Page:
Water losses mount
The Park City Public Works Department in late May acknowledged it lost 225 million gallons of water to leaks in 2007, saying officials cannot account for most of the lost water.
The number was up slightly from the year before, when 223.7 million gallons were lost in the same manner. Public Works Department officials claim the amount of water lost in the leaks is within industry standards, and there does not appear to be grave concern in the Park City government with the numbers.
The department presented the numbers to Mayor Dana Williams and the Park City Council in anticipation of a recent meeting about City Hall’s budget. The elected officials plan to increase water rates by 24 percent starting in July.
The leaks were not widely discussed as the water rates were debated. The numbers were contained in an appendix to a broader report about the municipal water system and pricing.
The acknowledgment, though, comes at the start of summer and City Hall’s watering rules, which regulate days and times people on the municipal system are allowed to water, are in effect.
According to City Hall’s numbers:
Sixty service-line leaks in 2007 led to the loss of 12.5 million gallons. Service lines link the water system to buildings.
Ten main-line leaks in 2007 led to the loss of 2.5 million gallons. Main lines stretch between water sources and connection points to the service lines.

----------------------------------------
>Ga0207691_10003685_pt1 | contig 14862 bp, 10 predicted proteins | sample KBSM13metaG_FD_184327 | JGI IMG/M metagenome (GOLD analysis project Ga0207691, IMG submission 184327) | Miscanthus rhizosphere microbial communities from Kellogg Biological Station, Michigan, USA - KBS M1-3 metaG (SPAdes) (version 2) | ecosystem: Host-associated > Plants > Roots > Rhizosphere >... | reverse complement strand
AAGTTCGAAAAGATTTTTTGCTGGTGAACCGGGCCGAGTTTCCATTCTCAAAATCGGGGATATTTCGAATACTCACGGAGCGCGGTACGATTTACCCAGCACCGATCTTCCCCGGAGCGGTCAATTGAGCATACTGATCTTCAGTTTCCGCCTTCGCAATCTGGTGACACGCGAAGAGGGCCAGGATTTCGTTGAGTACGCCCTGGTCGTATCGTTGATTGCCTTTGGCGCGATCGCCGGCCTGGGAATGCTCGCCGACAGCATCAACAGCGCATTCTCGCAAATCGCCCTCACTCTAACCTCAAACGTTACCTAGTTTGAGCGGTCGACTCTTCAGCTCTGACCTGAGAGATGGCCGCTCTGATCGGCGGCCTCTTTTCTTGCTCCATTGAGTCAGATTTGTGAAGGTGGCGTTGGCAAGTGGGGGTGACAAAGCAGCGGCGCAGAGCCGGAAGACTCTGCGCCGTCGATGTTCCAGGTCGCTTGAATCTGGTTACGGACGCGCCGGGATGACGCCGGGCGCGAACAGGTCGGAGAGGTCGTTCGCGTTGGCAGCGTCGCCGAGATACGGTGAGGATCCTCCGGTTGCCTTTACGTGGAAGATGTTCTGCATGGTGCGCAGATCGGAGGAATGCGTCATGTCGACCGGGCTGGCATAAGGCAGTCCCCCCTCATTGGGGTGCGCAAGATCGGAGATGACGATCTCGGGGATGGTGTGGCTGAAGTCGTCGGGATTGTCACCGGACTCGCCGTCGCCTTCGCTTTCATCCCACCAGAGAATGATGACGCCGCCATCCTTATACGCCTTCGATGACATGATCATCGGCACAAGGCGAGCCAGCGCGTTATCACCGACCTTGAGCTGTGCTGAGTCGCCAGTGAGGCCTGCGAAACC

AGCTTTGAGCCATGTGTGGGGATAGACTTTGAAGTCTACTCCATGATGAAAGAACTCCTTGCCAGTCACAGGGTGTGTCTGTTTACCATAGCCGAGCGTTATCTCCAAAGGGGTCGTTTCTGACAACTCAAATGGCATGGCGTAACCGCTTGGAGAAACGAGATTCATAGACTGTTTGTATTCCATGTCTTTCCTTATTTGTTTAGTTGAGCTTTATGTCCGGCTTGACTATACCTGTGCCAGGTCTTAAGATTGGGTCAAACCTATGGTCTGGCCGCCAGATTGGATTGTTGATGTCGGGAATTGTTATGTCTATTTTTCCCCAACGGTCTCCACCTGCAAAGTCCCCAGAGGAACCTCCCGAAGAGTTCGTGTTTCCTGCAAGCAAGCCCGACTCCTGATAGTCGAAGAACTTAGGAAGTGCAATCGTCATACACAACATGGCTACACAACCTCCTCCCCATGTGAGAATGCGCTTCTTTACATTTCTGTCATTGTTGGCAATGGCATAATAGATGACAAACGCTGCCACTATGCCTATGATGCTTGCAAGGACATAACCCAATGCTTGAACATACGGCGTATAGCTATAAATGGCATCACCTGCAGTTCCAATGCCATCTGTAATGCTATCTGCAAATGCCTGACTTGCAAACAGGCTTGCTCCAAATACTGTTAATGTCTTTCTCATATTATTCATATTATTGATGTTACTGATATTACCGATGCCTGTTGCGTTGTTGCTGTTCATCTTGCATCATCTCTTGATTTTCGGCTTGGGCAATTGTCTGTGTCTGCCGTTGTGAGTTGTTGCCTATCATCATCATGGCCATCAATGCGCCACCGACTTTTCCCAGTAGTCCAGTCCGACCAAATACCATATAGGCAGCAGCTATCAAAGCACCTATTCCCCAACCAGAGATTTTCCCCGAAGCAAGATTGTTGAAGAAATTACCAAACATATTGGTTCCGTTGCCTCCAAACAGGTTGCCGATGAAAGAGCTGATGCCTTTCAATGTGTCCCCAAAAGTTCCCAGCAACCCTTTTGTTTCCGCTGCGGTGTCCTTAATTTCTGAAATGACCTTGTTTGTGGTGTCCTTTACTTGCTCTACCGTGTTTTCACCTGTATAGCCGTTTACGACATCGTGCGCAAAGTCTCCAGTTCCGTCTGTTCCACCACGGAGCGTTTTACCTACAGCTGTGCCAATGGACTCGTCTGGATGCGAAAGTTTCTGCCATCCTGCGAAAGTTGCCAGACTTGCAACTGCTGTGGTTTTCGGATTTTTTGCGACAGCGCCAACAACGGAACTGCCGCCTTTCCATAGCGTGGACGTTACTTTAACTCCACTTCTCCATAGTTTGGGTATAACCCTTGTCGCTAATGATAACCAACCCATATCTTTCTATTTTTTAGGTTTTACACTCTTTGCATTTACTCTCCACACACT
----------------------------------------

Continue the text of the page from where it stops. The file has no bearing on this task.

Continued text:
Unaccounted for leaks totaled 210 million gallons.
"We have a lot of old lines in town. They will eventually rot to where they have a hole in them," says Kathy Lundborg, the city’s water manager.
Officials calculate the water lost to unaccounted for leaks by comparing how much water the system produces in a year to the amount of water that is billed to all the customers.
City Hall says 13 percent of the water that is produced in a year becomes unaccounted for, but officials say the figure is within industry standards.
Jerry Gibbs, the Public Works director, says the lost 225 million gallons, when considered throughout the system and for a year, are not disconcerting. There are many chances for leaks since the system employs numerous pumping stations to push the water to the higher elevations of Park City, he says.
"That’s not an unreasonable amount," Gibbs says, describing that other domestic water systems as recently as the early 1990s lost half of the water they produced.
He says the volume of water lost each year has remained steady. Still, he has asked the City Council for funding to upgrade the systems that track the water. If the money is approved as part of the ongoing budget talks, the upgrades could be operating by summer 2009, at the earliest, Gibbs says.
They would allow the Public Works Department to pinpoint where in the system the water is lost.
City Hall officials have long worried about the amount of water the municipal system can deliver to Parkites in the summer. Use spikes in the summer, when much of it is used for watering.
People who violate City Hall’s watering rules face fines starting at $50 for violations after a first warning and climbing to $500 for a fifth violation and subsequent ones. The fines would climb to between $150 and $750 starting in July under a plan that is being considered.
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